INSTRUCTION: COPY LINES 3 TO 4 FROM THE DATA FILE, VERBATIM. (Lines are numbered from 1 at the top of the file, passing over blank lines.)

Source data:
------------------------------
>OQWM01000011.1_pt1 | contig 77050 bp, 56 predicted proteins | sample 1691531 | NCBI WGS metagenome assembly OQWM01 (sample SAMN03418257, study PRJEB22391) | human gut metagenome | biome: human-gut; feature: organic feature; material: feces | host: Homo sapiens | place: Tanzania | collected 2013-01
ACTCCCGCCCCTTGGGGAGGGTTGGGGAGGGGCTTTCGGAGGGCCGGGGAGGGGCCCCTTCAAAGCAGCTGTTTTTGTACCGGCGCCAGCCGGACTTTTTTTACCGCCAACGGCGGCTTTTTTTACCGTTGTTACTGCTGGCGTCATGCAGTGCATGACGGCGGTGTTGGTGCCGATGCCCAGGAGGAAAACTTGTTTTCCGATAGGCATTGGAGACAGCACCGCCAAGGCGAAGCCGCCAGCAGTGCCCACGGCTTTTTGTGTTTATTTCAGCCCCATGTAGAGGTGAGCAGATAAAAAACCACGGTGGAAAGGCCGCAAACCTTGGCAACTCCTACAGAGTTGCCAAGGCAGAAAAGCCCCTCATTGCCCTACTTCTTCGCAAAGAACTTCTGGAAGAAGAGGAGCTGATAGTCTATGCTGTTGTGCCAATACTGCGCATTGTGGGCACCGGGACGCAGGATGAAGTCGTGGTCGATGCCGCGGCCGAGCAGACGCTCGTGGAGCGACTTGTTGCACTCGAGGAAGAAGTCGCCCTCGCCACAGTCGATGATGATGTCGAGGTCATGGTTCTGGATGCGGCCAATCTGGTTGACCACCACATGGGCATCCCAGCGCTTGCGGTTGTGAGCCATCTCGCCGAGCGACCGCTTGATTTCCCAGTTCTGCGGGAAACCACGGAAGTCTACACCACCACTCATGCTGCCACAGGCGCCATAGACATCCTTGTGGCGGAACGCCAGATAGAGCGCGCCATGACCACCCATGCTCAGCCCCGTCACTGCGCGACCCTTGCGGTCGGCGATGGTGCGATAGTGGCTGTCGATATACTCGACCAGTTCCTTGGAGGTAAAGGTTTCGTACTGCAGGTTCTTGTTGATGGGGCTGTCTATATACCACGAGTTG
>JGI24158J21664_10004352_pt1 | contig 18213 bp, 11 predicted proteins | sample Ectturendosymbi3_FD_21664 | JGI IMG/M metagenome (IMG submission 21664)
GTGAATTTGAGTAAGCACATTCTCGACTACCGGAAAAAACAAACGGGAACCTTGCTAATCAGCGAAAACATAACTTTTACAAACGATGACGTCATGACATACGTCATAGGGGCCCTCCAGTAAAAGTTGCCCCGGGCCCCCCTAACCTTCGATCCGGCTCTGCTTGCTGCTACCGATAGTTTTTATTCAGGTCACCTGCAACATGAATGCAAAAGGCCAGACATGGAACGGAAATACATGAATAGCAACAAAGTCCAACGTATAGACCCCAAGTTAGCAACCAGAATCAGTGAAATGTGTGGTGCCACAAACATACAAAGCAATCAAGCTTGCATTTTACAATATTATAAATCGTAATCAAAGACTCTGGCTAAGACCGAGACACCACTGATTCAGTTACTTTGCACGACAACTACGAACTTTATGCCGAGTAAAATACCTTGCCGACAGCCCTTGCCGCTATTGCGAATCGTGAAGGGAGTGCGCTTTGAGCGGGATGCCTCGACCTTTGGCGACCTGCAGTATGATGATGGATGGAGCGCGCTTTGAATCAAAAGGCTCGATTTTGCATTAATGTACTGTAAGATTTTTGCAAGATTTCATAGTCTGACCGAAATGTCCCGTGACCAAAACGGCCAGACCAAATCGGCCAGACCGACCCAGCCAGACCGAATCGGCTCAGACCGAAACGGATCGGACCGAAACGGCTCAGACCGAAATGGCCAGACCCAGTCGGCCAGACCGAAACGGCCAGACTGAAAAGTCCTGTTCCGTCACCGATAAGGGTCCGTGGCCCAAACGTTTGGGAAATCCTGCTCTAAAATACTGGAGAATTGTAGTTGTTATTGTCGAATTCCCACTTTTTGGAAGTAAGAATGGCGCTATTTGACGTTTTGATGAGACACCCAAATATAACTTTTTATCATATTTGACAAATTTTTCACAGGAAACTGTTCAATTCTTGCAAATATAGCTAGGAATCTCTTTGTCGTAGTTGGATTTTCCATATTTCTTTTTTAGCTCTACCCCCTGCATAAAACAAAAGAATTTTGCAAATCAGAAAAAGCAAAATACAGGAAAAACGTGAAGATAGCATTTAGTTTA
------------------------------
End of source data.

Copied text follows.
>JGI24158J21664_10004352_pt1 | contig 18213 bp, 11 predicted proteins | sample Ectturendosymbi3_FD_21664 | JGI IMG/M metagenome (IMG submission 21664)
GTGAATTTGAGTAAGCACATTCTCGACTACCGGAAAAAACAAACGGGAACCTTGCTAATCAGCGAAAACATAACTTTTACAAACGATGACGTCATGACATACGTCATAGGGGCCCTCCAGTAAAAGTTGCCCCGGGCCCCCCTAACCTTCGATCCGGCTCTGCTTGCTGCTACCGATAGTTTTTATTCAGGTCACCTGCAACATGAATGCAAAAGGCCAGACATGGAACGGAAATACATGAATAGCAACAAAGTCCAACGTATAGACCCCAAGTTAGCAACCAGAATCAGTGAAATGTGTGGTGCCACAAACATACAAAGCAATCAAGCTTGCATTTTACAATATTATAAATCGTAATCAAAGACTCTGGCTAAGACCGAGACACCACTGATTCAGTTACTTTGCACGACAACTACGAACTTTATGCCGAGTAAAATACCTTGCCGACAGCCCTTGCCGCTATTGCGAATCGTGAAGGGAGTGCGCTTTGAGCGGGATGCCTCGACCTTTGGCGACCTGCAGTATGATGATGGATGGAGCGCGCTTTGAATCAAAAGGCTCGATTTTGCATTAATGTACTGTAAGATTTTTGCAAGATTTCATAGTCTGACCGAAATGTCCCGTGACCAAAACGGCCAGACCAAATCGGCCAGACCGACCCAGCCAGACCGAATCGGCTCAGACCGAAACGGATCGGACCGAAACGGCTCAGACCGAAATGGCCAGACCCAGTCGGCCAGACCGAAACGGCCAGACTGAAAAGTCCTGTTCCGTCACCGATAAGGGTCCGTGGCCCAAACGTTTGGGAAATCCTGCTCTAAAATACTGGAGAATTGTAGTTGTTATTGTCGAATTCCCACTTTTTGGAAGTAAGAATGGCGCTATTTGACGTTTTGATGAGACACCCAAATATAACTTTTTATCATATTTGACAAATTTTTCACAGGAAACTGTTCAATTCTTGCAAATATAGCTAGGAATCTCTTTGTCGTAGTTGGATTTTCCATATTTCTTTTTTAGCTCTACCCCCTGCATAAAACAAAAGAATTTTGCAAATCAGAAAAAGCAAAATACAGGAAAAACGTGAAGATAGCATTTAGTTTA